The potential negative impact of antibiotic pack on antibiotic stewardship in primary care in Switzerland: a modelling study.
Antimicrob Resist Infect Control. 2020 May 08;9(1):60
Authors: Füri J, Widmer A, Bornand D, Berger C, Huttner B, Bielicki JA
BACKGROUND: In Switzerland, oral antibiotics are dispensed in packs rather than by exact pill-count. We investigated whether available packs support compliance with recommended primary care treatment regimens for common infections in children and adults.
METHODS: Hospital-based guidelines for oral community -based treatment of acute otitis media, sinusitis, tonsillopharyngitis, community-acquired pneumonia and afebrile urinary tract infection were identified in 2017 in an iterative process by contacting hospital pharmacists and infectious diseases specialists. Furthermore, newly available national guidelines published in 2019 were reviewed. Available pack sizes for recommended solid, dispersible and liquid antibiotic formulations were retrieved from the Swiss pharmaceutical register and compared with recommended regimens to determine optimal (no leftovers) and adequate (optimal +/- one dose) matches.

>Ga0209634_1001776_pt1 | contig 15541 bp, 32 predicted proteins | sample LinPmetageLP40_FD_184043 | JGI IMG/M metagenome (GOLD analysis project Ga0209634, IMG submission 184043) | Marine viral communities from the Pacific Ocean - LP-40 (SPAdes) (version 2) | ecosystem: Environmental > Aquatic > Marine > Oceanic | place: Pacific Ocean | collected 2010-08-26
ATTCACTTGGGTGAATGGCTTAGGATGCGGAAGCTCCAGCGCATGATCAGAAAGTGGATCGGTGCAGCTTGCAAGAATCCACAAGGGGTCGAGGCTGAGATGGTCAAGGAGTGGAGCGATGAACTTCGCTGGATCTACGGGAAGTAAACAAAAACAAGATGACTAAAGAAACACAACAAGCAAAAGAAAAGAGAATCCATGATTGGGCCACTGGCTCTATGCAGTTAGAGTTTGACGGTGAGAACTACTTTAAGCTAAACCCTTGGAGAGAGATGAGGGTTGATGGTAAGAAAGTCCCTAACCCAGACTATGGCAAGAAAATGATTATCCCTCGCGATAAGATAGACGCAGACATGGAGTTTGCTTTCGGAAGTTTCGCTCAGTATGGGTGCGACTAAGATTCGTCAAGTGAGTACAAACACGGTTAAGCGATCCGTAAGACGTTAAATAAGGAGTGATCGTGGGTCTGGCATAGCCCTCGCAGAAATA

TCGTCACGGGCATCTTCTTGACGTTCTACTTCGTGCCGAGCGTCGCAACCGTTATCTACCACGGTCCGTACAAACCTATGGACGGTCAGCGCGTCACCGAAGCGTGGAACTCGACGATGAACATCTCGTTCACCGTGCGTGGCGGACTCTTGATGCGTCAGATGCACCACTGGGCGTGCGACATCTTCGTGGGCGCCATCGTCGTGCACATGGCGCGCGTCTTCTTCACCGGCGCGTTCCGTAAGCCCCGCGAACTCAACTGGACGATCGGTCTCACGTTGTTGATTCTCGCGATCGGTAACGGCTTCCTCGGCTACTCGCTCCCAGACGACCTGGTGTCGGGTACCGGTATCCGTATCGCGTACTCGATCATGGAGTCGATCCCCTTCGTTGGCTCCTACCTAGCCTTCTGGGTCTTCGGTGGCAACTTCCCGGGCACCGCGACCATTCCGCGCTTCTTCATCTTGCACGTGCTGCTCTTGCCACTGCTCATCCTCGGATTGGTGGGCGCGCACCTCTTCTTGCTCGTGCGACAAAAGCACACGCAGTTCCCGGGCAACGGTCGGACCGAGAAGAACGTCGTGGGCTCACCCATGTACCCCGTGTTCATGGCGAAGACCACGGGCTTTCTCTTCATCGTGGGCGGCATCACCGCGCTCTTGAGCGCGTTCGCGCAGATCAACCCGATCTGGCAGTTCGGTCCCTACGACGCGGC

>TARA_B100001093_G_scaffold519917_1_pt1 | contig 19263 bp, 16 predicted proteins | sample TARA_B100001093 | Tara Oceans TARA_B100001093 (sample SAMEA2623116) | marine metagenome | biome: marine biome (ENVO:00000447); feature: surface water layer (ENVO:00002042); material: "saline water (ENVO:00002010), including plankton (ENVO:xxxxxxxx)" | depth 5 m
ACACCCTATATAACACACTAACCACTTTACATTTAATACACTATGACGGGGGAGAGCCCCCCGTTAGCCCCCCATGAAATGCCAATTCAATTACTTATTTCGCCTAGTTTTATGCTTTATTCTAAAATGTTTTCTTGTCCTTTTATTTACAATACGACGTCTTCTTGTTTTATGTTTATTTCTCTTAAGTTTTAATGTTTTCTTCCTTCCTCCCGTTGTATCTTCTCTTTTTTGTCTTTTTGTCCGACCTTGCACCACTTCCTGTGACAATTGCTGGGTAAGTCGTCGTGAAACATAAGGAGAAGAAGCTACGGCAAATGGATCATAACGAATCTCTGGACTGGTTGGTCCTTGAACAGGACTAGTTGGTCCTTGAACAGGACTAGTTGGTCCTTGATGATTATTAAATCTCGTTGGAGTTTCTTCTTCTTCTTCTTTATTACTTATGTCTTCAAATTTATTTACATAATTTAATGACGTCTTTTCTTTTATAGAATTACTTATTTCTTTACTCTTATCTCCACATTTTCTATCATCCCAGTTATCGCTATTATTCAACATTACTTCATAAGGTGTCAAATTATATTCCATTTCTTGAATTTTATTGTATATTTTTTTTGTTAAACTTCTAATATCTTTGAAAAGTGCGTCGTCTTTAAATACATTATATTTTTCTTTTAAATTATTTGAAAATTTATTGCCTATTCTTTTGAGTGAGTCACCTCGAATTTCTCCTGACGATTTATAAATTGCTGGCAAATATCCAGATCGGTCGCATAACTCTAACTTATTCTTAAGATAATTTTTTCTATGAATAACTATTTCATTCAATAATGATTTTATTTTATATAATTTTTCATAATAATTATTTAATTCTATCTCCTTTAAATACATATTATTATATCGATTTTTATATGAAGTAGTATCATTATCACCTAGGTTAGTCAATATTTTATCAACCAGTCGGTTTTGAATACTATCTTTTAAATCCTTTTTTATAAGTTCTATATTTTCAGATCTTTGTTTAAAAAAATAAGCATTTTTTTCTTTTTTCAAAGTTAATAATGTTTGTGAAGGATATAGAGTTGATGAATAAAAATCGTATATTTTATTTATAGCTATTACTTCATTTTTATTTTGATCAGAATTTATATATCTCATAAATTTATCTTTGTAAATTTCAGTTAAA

RESULTS: A large variety of recommended regimens were identified. For adults, optimal and adequate packs were available for 25/70 (36%) and 8/70 (11%) regimens, respectively. Pack-regimen matching was better for WHO Watch (optimal: 15/24, 63%) than Access antibiotics (optimal: 7/39, 18%). For the four paediatric weight-examples and 42 regimens involving child-appropriate formulations, optimal and adequate packs were available for only 14/168 (8%) and 27/168 (16%), respectively. Matching was better for older children with higher body and for longer treatment courses > 7 days.
CONCLUSIONS: Fixed antibiotic packs often do not match recommended treatment regimens, especially for children, potentially resulting in longer than necessary treatments and leftover doses in the community. As part of national stewardship, a move to an exact pill-count system, including for child-appropriate solid formulations, should be considered.
PMID: 32384939 [PubMed - as supplied by publisher]